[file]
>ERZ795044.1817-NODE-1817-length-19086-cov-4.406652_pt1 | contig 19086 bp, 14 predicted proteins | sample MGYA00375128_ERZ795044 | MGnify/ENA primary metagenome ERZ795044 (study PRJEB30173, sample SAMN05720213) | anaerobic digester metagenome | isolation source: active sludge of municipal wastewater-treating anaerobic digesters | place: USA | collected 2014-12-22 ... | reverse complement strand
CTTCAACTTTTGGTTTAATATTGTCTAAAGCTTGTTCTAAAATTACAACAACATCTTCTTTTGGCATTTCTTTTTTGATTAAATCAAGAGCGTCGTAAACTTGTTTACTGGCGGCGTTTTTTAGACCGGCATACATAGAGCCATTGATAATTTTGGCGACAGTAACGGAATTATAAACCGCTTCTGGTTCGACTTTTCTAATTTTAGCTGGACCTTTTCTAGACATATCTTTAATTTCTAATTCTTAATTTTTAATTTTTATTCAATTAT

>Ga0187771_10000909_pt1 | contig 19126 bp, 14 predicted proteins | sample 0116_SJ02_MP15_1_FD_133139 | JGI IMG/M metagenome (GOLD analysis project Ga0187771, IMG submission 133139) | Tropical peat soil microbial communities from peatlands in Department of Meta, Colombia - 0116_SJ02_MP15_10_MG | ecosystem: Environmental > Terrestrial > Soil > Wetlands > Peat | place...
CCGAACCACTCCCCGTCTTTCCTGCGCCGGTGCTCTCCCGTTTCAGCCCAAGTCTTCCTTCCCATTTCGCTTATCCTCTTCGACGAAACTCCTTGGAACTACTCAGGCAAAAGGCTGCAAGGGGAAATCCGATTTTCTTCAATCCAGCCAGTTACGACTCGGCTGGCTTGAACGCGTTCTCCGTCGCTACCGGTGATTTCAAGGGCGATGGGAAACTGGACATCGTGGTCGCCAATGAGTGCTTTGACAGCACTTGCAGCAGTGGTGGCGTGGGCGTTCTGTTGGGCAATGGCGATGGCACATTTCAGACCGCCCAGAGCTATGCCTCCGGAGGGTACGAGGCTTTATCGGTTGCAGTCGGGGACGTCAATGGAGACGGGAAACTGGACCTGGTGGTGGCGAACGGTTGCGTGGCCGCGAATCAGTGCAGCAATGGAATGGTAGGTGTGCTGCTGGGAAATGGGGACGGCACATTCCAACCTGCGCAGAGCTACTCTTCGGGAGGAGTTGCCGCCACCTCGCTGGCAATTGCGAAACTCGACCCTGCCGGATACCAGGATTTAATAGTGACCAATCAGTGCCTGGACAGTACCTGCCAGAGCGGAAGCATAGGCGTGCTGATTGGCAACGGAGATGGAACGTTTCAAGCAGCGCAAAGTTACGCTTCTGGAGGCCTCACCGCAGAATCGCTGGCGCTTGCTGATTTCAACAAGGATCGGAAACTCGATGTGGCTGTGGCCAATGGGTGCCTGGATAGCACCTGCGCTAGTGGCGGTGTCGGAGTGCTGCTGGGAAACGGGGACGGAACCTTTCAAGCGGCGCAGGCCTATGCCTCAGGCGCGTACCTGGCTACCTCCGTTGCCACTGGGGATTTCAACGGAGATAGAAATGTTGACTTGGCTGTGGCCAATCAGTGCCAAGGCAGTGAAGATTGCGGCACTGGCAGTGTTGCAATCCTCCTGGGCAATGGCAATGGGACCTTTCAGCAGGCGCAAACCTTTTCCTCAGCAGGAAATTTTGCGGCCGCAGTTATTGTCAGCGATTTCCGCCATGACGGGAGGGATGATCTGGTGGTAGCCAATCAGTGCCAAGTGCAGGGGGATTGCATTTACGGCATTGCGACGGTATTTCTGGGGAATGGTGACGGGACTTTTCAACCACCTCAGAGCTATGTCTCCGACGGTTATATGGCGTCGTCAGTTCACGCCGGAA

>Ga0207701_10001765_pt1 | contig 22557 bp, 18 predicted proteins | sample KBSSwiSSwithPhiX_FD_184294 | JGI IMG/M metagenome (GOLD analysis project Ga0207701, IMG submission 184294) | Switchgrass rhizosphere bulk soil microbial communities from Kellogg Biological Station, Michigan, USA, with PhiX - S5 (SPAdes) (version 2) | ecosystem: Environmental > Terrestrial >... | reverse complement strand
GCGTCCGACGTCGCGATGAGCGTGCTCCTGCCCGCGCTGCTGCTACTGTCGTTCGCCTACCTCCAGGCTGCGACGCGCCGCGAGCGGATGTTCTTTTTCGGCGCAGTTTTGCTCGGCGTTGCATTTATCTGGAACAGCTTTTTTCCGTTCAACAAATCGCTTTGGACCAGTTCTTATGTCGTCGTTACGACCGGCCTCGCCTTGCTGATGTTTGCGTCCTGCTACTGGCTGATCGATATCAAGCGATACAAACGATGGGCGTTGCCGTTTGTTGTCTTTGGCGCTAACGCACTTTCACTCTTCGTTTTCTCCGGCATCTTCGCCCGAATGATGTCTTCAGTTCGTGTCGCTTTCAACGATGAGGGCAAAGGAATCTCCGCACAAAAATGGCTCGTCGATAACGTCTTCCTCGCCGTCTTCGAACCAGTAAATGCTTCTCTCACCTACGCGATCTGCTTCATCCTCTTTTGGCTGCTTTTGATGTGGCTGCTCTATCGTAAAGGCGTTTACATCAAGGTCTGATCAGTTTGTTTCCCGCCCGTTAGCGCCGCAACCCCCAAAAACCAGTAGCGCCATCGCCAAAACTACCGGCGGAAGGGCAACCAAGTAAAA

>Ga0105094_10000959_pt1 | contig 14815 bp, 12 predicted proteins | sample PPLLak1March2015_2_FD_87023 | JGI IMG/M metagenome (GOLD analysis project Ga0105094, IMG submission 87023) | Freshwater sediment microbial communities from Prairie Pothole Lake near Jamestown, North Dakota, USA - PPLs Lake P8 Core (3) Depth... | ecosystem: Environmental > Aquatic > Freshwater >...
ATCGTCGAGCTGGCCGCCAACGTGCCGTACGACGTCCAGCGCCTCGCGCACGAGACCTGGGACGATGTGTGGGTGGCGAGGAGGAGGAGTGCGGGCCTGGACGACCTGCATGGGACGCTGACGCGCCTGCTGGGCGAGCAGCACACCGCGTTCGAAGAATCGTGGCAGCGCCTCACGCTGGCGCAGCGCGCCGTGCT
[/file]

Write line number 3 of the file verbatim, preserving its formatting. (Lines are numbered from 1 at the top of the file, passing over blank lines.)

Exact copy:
>Ga0187771_10000909_pt1 | contig 19126 bp, 14 predicted proteins | sample 0116_SJ02_MP15_1_FD_133139 | JGI IMG/M metagenome (GOLD analysis project Ga0187771, IMG submission 133139) | Tropical peat soil microbial communities from peatlands in Department of Meta, Colombia - 0116_SJ02_MP15_10_MG | ecosystem: Environmental > Terrestrial > Soil > Wetlands > Peat | place...